February 18th, 2016 | Business
This morning I had three separate chores to do in the centre of Pontevedra – visiting three separate businesses. The problem was that I had no idea what time they opened, and so I made a quick search on Google. The result was not really what I wanted. One opened at 8am, the second at 9am, and the last one at 9.30am. Clearly I didn’t want to hang around in town waiting for the third business to open, so the only option was to wait at home until just before 9.30. This was really frustrating and I just felt like I was wasting my morning….
It occurred to me that the situation is actually much worse than this, if you examine Spanish business hours in general. Businesses can open at more or less any hour between 8am and 10/10.30am in the morning, and then close again for lunch at any time between 1.30pm and 2.30pm. And guess what? This very same scenario is repeated again in the evening! Shops and offices re-open between 3.30pm and 5.30pm, and then close again at any time up until about 10pm. I have to say that this system doesn’t strike me as being particularly efficient (or convenient). For example, unless you know the opening and closing times of every business that you want to contact or visit, then it can be quite complicated. (Without mentioning the fact that the very same businesses can, and do, vary their hours between winter and summer!)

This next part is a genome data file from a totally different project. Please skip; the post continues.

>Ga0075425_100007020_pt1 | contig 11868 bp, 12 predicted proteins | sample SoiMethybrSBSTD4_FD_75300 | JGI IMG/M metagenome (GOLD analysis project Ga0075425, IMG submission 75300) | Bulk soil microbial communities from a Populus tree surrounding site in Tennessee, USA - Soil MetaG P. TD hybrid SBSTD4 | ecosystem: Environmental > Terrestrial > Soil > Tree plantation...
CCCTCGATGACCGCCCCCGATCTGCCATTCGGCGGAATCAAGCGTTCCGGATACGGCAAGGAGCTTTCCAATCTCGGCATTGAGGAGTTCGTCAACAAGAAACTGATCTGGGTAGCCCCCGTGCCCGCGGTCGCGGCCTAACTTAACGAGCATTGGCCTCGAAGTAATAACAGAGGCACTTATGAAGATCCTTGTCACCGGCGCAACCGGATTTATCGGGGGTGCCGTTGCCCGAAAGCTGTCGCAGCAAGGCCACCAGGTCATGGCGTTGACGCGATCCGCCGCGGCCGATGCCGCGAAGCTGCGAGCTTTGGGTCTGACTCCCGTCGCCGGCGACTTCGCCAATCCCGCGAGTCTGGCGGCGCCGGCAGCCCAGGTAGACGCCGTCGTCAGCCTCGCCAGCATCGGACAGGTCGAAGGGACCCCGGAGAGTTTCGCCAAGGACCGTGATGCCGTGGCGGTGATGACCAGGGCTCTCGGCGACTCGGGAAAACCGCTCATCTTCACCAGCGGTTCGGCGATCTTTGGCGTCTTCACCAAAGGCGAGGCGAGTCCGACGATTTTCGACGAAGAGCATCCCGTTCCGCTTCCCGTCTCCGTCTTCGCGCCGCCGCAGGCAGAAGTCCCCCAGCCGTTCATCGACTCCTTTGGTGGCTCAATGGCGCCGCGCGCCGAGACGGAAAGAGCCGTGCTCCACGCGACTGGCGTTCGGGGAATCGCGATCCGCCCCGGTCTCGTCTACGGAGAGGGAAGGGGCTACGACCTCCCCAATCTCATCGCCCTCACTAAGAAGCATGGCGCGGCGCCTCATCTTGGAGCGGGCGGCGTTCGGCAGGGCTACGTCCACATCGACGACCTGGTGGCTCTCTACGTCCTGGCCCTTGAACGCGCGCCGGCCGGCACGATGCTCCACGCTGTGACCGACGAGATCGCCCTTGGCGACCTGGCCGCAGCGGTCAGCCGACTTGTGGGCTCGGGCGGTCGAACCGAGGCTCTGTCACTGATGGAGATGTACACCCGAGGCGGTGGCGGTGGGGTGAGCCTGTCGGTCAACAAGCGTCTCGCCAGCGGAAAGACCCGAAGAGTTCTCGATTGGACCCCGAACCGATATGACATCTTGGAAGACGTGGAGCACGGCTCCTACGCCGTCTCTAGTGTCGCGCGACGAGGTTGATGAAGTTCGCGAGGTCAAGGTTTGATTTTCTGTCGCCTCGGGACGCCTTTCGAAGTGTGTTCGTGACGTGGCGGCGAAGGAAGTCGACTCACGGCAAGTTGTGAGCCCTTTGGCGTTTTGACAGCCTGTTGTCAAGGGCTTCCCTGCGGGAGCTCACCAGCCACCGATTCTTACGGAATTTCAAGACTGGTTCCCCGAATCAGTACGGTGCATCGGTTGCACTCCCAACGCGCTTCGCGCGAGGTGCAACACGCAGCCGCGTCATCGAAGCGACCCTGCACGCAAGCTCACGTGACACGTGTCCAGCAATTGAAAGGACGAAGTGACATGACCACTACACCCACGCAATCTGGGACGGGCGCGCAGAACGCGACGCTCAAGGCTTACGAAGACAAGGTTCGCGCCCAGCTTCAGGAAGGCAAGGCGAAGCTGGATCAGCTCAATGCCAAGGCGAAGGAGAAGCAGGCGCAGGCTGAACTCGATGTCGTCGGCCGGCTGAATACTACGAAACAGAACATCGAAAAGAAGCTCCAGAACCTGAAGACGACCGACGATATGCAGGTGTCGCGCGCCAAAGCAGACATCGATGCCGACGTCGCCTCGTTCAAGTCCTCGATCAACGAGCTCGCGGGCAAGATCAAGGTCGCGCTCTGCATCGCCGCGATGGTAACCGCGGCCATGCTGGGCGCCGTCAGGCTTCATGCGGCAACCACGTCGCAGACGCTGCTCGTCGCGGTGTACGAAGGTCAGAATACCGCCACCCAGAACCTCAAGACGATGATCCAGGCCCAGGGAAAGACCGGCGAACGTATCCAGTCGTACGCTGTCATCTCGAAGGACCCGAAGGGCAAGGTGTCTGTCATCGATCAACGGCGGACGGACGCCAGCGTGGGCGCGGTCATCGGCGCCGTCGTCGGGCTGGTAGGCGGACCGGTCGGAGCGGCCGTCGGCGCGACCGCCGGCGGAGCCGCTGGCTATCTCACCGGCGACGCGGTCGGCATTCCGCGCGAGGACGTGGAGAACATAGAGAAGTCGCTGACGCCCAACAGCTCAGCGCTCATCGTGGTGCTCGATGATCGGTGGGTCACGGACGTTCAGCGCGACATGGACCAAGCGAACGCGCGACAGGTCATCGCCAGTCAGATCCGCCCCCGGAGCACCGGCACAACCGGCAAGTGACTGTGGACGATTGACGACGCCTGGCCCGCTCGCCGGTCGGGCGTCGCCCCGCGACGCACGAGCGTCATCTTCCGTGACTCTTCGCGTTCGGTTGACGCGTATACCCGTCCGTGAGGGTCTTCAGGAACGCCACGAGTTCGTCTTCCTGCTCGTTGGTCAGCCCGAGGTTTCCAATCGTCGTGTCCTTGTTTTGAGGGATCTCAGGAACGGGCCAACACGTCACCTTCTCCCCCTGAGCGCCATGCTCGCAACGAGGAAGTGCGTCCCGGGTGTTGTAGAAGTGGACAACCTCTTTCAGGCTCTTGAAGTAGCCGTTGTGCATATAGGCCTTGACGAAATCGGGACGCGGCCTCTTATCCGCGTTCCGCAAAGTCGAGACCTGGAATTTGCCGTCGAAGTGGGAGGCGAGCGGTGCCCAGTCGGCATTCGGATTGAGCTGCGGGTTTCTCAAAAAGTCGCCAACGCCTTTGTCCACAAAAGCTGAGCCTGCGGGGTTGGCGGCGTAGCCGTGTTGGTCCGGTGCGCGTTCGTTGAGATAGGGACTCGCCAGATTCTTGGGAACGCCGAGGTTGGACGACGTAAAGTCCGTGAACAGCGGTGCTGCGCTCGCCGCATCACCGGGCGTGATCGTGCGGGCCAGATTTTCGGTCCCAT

Weekends are another story…. Many shops still close for the weekend at lunch time on Saturday, which would appear to be a bit of an archaic practice – especially in times of recession when you really need to maximise your income. Shops are closed on Sundays here in the provinces (but much less so in the big cities these days). Here in the ‘sticks’ shops are allowed to open for a limited (and controlled) number of Sundays throughout the year, normally around Christmas or ‘Sale’ periods.
At Castro Martin we only make one small adjustment to our timetable during the year, between winter and summer. In winter we start an hour later at 9am, but this is simply because of daylight hours. On winter mornings our guys cannot prune vines in the dark, hence the fact that we start a little later.